So a big customer insight is the Moment of Need.

The Moment of Need is when the customer figures out they have a problem and they need a solution immediately – where do they go? They touch the nearest device and expect the answer to be right there.


The Moment of Need

The customer tells us this:

I need the information right now, no matter what device I’m using. It needs to help me and, BTW, I need to find interesting and in terms I understand. GOT THAT? LOL

So let’s breakdown what the customer said into bite-size chunks that we can work with.

Digital is overtaking the physical world. Understanding how search engines and social media work is crucial in the digital landscape. If you can’t get found organically, it’s time to pony up and buy it. What should you buy? The terms that you want to be found for.

Your website or social properties should look great no matter what device the customer is using. Is your website using responsive design or is at least mobile friendly? Can I operate it with my thumb? Would it be better to have an application instead of relying on the web?

I love my friend, Jay Baer, advice here. Stop getting in the way and make yourself useful. Don’t just talk about yourself and the problems only you solve. Talk about the industry you are in, the problems the industry faces, help them solve their problems even if you aren’t the solution to that specific issue. They will remember the help you gave them.

Corporate speak is dead as well as logos. Your people are your best shot at staying relevant. If your people are your best assets, then why hide them behind a logo?

You need to set a voice for the company that matches the brand and then open up your staff to have a voice but teach them the best ways to do it with communications and social media training. And when they screw up as they most certainly will, then give them some place to go if they get in trouble like the PR and HR teams. Help them be proactive not reactive to your industry with a voice that is authentic.

Now the the Moment of Need has occurred, the next insight pops in. The Moment of Need plus Emotion and Logic Balance.


Customers need approval to satisfy both emotion and logic.

What is Emotion/Logic Balance? It’s the time in which the customer takes the time to justify his emotional need for the product or service with the logical side. He is searching for approval of his choice and he will find it.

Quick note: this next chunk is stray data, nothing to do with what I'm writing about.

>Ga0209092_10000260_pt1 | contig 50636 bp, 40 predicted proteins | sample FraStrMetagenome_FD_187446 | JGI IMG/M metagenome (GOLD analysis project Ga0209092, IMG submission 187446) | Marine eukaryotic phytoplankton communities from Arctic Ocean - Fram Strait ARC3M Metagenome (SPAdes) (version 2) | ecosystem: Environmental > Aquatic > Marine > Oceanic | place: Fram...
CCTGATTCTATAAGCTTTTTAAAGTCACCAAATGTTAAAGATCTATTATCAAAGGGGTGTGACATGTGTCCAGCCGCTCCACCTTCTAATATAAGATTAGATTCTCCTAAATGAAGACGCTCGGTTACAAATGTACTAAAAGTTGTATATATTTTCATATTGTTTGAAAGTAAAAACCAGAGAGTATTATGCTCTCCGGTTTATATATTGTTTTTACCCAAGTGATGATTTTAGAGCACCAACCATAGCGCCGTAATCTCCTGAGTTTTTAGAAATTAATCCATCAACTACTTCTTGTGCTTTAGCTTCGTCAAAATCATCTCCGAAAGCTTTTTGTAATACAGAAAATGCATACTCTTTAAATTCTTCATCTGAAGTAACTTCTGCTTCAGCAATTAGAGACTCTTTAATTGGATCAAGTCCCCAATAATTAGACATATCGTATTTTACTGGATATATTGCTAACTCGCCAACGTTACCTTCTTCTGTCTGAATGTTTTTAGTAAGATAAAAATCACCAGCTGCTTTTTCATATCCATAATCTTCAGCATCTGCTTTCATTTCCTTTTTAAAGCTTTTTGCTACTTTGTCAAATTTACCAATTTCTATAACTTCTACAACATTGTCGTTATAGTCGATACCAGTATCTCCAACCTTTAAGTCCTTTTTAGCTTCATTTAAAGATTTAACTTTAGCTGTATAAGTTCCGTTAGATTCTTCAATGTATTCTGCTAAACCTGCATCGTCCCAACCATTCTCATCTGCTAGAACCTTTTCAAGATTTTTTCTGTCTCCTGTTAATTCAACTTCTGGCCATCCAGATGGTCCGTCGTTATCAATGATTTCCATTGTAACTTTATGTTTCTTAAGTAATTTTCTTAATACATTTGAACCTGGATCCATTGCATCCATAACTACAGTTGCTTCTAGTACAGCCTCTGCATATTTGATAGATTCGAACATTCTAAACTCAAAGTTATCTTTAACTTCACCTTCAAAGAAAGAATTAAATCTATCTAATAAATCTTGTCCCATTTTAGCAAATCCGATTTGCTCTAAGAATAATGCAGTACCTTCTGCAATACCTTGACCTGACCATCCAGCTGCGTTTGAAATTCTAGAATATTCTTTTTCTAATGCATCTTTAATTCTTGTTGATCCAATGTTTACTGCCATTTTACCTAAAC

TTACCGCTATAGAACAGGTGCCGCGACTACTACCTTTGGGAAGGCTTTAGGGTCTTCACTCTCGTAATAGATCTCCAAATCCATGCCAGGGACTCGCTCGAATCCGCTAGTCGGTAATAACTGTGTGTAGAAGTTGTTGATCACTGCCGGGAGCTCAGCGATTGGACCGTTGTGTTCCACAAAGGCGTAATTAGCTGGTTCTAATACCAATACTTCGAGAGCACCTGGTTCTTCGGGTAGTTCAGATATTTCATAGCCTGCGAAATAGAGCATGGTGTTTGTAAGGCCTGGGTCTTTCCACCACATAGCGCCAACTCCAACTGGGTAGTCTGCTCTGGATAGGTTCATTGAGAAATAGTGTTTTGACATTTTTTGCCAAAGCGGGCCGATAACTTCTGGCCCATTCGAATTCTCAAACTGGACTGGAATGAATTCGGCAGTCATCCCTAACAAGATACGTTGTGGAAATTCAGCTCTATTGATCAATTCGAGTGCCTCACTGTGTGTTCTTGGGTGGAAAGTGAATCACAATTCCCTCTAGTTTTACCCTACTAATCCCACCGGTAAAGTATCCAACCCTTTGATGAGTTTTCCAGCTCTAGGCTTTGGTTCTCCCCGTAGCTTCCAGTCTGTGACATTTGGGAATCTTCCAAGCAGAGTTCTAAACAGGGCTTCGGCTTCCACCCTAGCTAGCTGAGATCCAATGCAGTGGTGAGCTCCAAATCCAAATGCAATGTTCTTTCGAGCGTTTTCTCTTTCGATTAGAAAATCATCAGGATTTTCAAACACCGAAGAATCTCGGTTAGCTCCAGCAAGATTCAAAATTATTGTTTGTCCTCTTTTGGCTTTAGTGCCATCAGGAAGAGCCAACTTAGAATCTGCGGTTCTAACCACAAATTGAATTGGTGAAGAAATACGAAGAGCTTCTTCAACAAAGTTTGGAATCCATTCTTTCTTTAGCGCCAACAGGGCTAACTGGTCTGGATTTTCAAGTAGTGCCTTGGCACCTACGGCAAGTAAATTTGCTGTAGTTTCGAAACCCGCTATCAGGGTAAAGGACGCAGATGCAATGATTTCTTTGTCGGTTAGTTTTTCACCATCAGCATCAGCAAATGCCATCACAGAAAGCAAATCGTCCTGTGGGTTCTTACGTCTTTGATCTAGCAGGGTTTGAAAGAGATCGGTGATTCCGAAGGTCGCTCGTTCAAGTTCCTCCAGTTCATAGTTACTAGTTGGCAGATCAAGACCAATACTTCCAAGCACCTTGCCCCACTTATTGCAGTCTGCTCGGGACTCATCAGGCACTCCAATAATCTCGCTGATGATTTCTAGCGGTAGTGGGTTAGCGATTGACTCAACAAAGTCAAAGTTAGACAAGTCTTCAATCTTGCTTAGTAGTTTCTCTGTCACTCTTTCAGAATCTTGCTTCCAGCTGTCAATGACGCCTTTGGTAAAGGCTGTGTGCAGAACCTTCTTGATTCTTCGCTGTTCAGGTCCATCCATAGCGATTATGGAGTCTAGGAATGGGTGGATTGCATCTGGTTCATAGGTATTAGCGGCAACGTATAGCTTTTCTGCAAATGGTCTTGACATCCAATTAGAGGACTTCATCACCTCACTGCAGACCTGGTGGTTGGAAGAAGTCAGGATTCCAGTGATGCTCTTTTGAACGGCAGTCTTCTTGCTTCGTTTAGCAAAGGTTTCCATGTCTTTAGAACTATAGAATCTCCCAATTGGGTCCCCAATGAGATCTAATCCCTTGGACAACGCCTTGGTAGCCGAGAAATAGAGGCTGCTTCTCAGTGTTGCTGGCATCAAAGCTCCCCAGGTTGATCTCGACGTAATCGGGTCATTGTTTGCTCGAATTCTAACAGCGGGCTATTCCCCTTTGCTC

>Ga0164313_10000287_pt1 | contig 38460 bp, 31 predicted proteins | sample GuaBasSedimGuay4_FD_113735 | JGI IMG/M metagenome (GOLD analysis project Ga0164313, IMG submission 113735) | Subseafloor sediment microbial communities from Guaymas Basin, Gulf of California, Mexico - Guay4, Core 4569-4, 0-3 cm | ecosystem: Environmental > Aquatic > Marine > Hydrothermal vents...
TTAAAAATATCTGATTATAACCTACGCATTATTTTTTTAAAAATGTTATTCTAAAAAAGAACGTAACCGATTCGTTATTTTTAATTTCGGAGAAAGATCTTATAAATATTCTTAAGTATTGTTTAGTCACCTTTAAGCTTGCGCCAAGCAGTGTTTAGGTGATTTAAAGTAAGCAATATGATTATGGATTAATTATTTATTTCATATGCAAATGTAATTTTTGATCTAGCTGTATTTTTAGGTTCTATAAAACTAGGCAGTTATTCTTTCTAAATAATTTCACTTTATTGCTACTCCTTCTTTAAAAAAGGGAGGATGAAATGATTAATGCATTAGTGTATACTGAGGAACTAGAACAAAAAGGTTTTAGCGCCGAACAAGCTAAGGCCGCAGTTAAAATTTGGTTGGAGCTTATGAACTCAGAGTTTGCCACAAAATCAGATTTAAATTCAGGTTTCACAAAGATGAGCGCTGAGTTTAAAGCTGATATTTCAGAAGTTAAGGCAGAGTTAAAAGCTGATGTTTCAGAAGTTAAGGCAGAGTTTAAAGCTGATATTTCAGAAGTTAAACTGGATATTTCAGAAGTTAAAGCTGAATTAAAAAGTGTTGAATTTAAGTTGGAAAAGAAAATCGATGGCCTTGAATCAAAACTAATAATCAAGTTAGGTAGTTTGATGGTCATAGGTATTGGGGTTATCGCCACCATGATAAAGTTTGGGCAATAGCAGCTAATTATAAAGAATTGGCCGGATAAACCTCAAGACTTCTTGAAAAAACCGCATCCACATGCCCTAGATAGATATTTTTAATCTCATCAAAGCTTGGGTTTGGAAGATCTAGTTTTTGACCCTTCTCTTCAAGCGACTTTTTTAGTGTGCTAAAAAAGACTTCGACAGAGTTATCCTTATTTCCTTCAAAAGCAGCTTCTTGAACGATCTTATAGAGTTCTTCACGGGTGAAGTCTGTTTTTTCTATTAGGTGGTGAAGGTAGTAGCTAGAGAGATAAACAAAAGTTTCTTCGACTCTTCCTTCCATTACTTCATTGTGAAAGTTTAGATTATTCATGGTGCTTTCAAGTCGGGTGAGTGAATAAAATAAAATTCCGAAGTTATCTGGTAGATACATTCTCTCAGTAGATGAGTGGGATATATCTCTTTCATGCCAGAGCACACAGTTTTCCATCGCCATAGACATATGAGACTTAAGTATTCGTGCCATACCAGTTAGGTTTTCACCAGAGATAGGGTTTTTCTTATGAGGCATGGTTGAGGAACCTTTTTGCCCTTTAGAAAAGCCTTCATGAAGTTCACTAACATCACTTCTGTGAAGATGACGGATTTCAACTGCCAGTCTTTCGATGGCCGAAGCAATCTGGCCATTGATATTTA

The customer tells us now:

I need to know if this is the right thing to buy? What do the experts say? Do my friends’ approve? Is it the right price? Can I get it cheaper?

Reviews from strangers count almost as much as reviews from friends. If you talk a lot about the product and service or about the industry, then you probably are expert at helping them make this choice for them.

People will refer to more experts as the cost of the product/service goes up so you need to be in multiple locations giving advice. And they will pay attention to the expert’s own reviews. Guess who is trusted the most – the academic/industry expert and a person like yourself according to Edelman’s Trust Barometer.

When you make it easy for them to ask their friends if they would approve of them buying your product, you are asking them to show you off. Would they? Yes, they want to.

This is why demoing product/services are so popular as well as taking things back if they don’t like them (Zappos model). This is also why beta invitations are so popular. They get to show off to their friends that they are now “in” and have the potential of letting them in as well adding to their social currency.

Back in the day you didn’t have to worry about video recorders and camera that could instantly spread information via social networks. Customers now think they have the right to know what’s going on behind the closed doors and with more companies showing what is happening behind the scenes, then a customers trust goes up.

But for those that don’t, customers get a lot more suspicious than in the past. You can’t just say trust us anymore. You need to think more along the lines of “We’ll prove it to you so you can trust us.”


Everyone wants to be treated special because they are special.

So we have the Moment of Need combined with the Emotion and Logic Balance and finished with White Glove Love.

What do I mean by White Glove Love? This is the customer experience matching the promises that were made via the Moment of Need and the Emotion/Logic Balance.

The customer says now:

Why can’t I just click to buy? Or press to buy? Or snapchat to buy? I want it today, can I pick it up now? Wow, so I got it – did you ever think of doing this with it? Now I don’t like it, you better take it back.

The less fields, the better. Or how about no fields and I just touch my phone? Consumers love to buy as quickly as possible to get on with their lives.

If they really love the product, chances are they are going to tell you. Or show you how they are using it. Maybe it’s in ways you didn’t even envision. Make sure you are open to their feedback and if they want to recommend ways to improve it, be open to those. It will probably improve the product/service even more.

The support call trees and email routing black holes are going the way of the dinosaurs. They want to talk to real people. They expect the product to do what you said it can do. They want their money back if they don’t have a receipt or it was a gift. Those that serve quickly and friendly, win over those with obstacles to climb.